Preventive care is oversold. Accountable care has yet to be defined. And despite the slowdown in healthcare spending, it's still likely to grow faster than the overall gross domestic product in the United States, and emerging economies such as China and Russia.

Those were some of the pearls of wisdom from famed healthcare economist and Princeton University Professor Uwe Reinhardt who spoke March 12 at the PMRG meeting, the trade group for healthcare marketing research professionals, in Washington D.C.

Reinhardt said there are forces that point to healthcare continuing to outpace general growth: the significant aging of the world's population and continuing appetites for new products, which are being developed at a rapid clip. However, negatives include the worldwide income gaps between the haves and have-nots, along with significant pressure on prices.

The U.S. spent about $2.9 trillion on healthcare in 2012 and will spend $5.5 trillion by 2023, Reinhardt said. Over the years, the healthcare sector has typically outpaced gross domestic product growth by about 2.5 percentage points, but since 2002, growth has been much slower. In emerging markets described as BRIC (Brazil, Russia, India and China), growth should be at least 1 percent plus GDP, while in Europe, it's more in line with GDP.

Both Reinhardt and Hank Kucheman, senior advisor for huge medical device company Boston Scientific, described global healthcare economics and answered several questions from the PMRG audience on trends. (Reinhardt revealed in full disclosure that he serves on the board of Boston Scientific.)

  • On whether the $2.9 trillion of spending in the U.S. is producing the best outcomes? Reinhardt said we too often focus on the healthcare system producing good health, when, in fact, it's much more about lifestyle (30 percent obesity in the U.S. versus 16% in Italy), violence, pollution and other issues not specific to the delivery of care.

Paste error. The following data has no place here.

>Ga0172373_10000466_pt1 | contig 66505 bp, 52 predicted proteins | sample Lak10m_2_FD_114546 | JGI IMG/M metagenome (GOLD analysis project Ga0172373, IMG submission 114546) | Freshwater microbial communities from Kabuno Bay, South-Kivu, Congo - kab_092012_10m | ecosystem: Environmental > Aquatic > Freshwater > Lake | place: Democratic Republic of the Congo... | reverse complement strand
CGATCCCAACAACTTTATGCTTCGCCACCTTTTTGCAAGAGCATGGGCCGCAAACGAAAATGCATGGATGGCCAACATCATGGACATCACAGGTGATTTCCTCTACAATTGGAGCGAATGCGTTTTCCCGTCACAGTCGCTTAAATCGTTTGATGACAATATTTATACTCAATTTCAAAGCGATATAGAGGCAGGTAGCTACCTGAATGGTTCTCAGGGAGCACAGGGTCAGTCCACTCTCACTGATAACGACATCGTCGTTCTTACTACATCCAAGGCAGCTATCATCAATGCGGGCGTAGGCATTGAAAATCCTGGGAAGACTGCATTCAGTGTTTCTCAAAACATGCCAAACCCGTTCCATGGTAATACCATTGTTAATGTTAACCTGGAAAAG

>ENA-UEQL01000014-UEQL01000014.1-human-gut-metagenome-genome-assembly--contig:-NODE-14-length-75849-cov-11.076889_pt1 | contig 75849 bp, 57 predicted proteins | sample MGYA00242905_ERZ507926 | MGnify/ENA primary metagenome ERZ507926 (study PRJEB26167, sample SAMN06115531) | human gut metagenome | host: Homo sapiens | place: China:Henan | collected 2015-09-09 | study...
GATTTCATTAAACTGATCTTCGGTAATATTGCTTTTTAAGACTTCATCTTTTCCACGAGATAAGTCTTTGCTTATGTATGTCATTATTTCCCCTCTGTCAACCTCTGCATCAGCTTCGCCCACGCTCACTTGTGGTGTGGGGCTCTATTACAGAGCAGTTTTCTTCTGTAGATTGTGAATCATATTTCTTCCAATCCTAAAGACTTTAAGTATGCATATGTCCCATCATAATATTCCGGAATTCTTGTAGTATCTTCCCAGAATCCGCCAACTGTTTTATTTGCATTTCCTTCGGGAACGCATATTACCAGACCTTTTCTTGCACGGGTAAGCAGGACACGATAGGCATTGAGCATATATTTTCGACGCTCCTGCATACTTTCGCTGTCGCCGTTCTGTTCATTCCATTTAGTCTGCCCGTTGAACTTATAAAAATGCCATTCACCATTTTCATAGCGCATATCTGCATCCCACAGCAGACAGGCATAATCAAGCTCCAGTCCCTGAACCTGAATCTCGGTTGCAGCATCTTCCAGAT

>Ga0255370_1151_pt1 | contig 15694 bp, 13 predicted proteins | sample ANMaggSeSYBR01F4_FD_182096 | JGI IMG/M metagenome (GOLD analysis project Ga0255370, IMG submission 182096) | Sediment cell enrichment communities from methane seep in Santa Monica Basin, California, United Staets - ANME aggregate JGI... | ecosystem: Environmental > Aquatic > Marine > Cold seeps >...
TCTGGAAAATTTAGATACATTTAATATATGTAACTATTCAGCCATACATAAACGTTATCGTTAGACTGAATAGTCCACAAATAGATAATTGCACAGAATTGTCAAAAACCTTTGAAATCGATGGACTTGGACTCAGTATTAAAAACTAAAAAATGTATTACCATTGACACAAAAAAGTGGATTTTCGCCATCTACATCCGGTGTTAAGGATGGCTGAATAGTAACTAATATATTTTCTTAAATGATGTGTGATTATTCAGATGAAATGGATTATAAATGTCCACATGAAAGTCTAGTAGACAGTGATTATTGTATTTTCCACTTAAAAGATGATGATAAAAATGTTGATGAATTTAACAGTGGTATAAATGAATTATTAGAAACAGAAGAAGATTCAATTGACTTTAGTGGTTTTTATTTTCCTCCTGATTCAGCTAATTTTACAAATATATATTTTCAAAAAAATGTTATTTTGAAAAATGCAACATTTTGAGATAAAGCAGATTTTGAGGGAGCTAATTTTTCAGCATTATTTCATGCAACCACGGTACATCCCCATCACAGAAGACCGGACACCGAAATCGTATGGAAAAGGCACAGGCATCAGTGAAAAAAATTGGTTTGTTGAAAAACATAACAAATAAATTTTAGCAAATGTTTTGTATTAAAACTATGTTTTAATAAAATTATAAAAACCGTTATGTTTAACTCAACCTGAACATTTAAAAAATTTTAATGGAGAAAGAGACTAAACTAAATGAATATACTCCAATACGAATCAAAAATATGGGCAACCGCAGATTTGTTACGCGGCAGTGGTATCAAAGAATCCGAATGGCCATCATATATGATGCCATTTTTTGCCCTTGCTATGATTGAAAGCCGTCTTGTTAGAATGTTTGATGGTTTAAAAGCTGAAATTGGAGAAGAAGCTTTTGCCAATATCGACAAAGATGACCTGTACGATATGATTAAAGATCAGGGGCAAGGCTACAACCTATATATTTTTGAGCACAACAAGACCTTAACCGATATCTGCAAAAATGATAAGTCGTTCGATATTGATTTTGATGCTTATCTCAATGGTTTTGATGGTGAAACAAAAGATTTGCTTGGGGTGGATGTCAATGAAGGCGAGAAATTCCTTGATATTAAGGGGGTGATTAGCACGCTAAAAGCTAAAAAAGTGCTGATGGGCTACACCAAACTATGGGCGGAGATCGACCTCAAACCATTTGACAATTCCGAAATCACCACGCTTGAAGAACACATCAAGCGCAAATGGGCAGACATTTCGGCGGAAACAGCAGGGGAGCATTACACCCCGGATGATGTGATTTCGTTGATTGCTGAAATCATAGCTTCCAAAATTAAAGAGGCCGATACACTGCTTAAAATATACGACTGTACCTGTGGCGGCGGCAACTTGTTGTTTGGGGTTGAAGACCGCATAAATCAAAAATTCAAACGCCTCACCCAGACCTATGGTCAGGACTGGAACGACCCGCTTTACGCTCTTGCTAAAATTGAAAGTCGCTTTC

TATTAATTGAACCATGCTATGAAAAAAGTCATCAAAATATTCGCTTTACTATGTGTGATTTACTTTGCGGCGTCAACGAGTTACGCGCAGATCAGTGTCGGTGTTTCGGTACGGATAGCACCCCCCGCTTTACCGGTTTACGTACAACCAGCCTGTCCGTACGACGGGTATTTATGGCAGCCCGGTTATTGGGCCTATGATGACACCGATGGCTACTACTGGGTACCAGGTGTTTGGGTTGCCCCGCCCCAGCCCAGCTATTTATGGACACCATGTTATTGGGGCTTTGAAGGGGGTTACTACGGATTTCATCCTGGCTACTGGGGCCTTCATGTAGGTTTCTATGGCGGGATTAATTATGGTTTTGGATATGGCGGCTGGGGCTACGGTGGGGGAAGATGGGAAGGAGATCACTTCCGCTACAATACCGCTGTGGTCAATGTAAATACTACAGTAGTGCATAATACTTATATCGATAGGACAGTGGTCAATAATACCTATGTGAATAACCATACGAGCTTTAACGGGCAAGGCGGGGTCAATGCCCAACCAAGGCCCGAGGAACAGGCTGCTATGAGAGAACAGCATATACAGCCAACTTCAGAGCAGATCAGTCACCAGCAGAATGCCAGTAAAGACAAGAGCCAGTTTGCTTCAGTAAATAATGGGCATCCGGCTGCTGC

• On whether ACOs will work? Reinhardt said he still is unsure of what one is, saying he thinks an ACO is something like Kaiser Permanente, but that sounds ?too German and too socialist.? He said ACOs have the potential to create monopolies and these new models mean marketers must sell to a committee, and not necessarily a single physician. ?You have to learn the language of benefit cost analysis,? he said. Kucheman, too, said it would be years before we know if ACOs succeed but that he hopes the system will move toward rewarding quality over volume. He cited advancements in the quality of Boston Scientific devices competing in a system that doesn?t reward that.
  • On the value of preventive care? Reinhardt said it's oversold, except for perhaps maternal health and blood pressure control. ?A lot of preventive care is wasted money,? he said.

The days of significant healthcare sector growth may be over ? Reinhardt says the system simply can?t support that kind of growth ? and the U.S. will need to answer a fundamental question that is central to the sequestration issue: just how much are citizens willing to be taxed to help pay for healthcare for the poor?

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